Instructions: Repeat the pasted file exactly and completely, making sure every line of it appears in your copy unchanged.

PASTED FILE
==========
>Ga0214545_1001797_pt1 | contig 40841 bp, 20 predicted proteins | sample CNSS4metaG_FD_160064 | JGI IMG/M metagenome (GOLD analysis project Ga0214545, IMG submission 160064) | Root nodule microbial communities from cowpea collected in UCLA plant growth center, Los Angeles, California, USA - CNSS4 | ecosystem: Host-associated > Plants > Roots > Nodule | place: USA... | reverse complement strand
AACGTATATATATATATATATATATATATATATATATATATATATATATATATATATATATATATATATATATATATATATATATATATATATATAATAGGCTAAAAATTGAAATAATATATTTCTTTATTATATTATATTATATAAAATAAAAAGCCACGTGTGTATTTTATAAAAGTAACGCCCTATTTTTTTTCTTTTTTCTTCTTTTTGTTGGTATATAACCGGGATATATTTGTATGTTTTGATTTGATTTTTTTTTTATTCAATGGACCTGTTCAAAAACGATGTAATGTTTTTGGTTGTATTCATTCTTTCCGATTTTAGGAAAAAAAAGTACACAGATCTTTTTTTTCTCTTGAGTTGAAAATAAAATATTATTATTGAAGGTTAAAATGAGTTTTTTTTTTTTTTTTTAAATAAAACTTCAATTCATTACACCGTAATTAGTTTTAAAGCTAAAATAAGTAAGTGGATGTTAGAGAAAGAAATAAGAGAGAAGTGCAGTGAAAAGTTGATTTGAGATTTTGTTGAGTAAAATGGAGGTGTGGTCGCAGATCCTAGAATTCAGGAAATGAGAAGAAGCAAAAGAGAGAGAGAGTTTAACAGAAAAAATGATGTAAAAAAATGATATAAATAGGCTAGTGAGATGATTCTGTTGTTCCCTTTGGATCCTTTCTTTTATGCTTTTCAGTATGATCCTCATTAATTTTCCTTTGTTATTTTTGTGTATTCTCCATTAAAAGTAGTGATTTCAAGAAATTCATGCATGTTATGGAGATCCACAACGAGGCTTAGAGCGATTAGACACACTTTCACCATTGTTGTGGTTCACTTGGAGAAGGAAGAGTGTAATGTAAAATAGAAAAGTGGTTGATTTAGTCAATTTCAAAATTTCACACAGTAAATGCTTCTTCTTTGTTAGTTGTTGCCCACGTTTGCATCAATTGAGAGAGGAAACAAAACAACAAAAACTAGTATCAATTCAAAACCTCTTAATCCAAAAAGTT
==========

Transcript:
>Ga0214545_1001797_pt1 | contig 40841 bp, 20 predicted proteins | sample CNSS4metaG_FD_160064 | JGI IMG/M metagenome (GOLD analysis project Ga0214545, IMG submission 160064) | Root nodule microbial communities from cowpea collected in UCLA plant growth center, Los Angeles, California, USA - CNSS4 | ecosystem: Host-associated > Plants > Roots > Nodule | place: USA... | reverse complement strand
AACGTATATATATATATATATATATATATATATATATATATATATATATATATATATATATATATATATATATATATATATATATATATATATATAATAGGCTAAAAATTGAAATAATATATTTCTTTATTATATTATATTATATAAAATAAAAAGCCACGTGTGTATTTTATAAAAGTAACGCCCTATTTTTTTTCTTTTTTCTTCTTTTTGTTGGTATATAACCGGGATATATTTGTATGTTTTGATTTGATTTTTTTTTTATTCAATGGACCTGTTCAAAAACGATGTAATGTTTTTGGTTGTATTCATTCTTTCCGATTTTAGGAAAAAAAAGTACACAGATCTTTTTTTTCTCTTGAGTTGAAAATAAAATATTATTATTGAAGGTTAAAATGAGTTTTTTTTTTTTTTTTTAAATAAAACTTCAATTCATTACACCGTAATTAGTTTTAAAGCTAAAATAAGTAAGTGGATGTTAGAGAAAGAAATAAGAGAGAAGTGCAGTGAAAAGTTGATTTGAGATTTTGTTGAGTAAAATGGAGGTGTGGTCGCAGATCCTAGAATTCAGGAAATGAGAAGAAGCAAAAGAGAGAGAGAGTTTAACAGAAAAAATGATGTAAAAAAATGATATAAATAGGCTAGTGAGATGATTCTGTTGTTCCCTTTGGATCCTTTCTTTTATGCTTTTCAGTATGATCCTCATTAATTTTCCTTTGTTATTTTTGTGTATTCTCCATTAAAAGTAGTGATTTCAAGAAATTCATGCATGTTATGGAGATCCACAACGAGGCTTAGAGCGATTAGACACACTTTCACCATTGTTGTGGTTCACTTGGAGAAGGAAGAGTGTAATGTAAAATAGAAAAGTGGTTGATTTAGTCAATTTCAAAATTTCACACAGTAAATGCTTCTTCTTTGTTAGTTGTTGCCCACGTTTGCATCAATTGAGAGAGGAAACAAAACAACAAAAACTAGTATCAATTCAAAACCTCTTAATCCAAAAAGTT